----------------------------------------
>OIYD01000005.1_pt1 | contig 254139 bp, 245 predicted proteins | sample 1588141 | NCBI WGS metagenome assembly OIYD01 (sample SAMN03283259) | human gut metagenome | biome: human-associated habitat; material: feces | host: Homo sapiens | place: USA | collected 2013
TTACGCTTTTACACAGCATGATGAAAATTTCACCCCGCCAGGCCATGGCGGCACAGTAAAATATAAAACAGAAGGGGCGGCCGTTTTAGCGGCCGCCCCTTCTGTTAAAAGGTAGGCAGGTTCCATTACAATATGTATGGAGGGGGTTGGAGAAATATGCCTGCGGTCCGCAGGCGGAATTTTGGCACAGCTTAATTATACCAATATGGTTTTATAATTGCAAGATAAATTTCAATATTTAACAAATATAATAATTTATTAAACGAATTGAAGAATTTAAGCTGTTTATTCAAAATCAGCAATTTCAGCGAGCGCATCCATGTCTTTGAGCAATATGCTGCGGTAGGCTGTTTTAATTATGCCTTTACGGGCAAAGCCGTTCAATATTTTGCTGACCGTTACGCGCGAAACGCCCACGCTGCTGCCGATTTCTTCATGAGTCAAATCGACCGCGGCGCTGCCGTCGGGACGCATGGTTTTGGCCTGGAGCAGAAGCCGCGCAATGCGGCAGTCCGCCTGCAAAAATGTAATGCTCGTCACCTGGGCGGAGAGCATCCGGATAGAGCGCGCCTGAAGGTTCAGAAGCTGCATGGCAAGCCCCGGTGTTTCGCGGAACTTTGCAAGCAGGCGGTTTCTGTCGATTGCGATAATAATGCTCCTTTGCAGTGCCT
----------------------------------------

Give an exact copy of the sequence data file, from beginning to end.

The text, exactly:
>OIYD01000005.1_pt1 | contig 254139 bp, 245 predicted proteins | sample 1588141 | NCBI WGS metagenome assembly OIYD01 (sample SAMN03283259) | human gut metagenome | biome: human-associated habitat; material: feces | host: Homo sapiens | place: USA | collected 2013
TTACGCTTTTACACAGCATGATGAAAATTTCACCCCGCCAGGCCATGGCGGCACAGTAAAATATAAAACAGAAGGGGCGGCCGTTTTAGCGGCCGCCCCTTCTGTTAAAAGGTAGGCAGGTTCCATTACAATATGTATGGAGGGGGTTGGAGAAATATGCCTGCGGTCCGCAGGCGGAATTTTGGCACAGCTTAATTATACCAATATGGTTTTATAATTGCAAGATAAATTTCAATATTTAACAAATATAATAATTTATTAAACGAATTGAAGAATTTAAGCTGTTTATTCAAAATCAGCAATTTCAGCGAGCGCATCCATGTCTTTGAGCAATATGCTGCGGTAGGCTGTTTTAATTATGCCTTTACGGGCAAAGCCGTTCAATATTTTGCTGACCGTTACGCGCGAAACGCCCACGCTGCTGCCGATTTCTTCATGAGTCAAATCGACCGCGGCGCTGCCGTCGGGACGCATGGTTTTGGCCTGGAGCAGAAGCCGCGCAATGCGGCAGTCCGCCTGCAAAAATGTAATGCTCGTCACCTGGGCGGAGAGCATCCGGATAGAGCGCGCCTGAAGGTTCAGAAGCTGCATGGCAAGCCCCGGTGTTTCGCGGAACTTTGCAAGCAGGCGGTTTCTGTCGATTGCGATAATAATGCTCCTTTGCAGTGCCT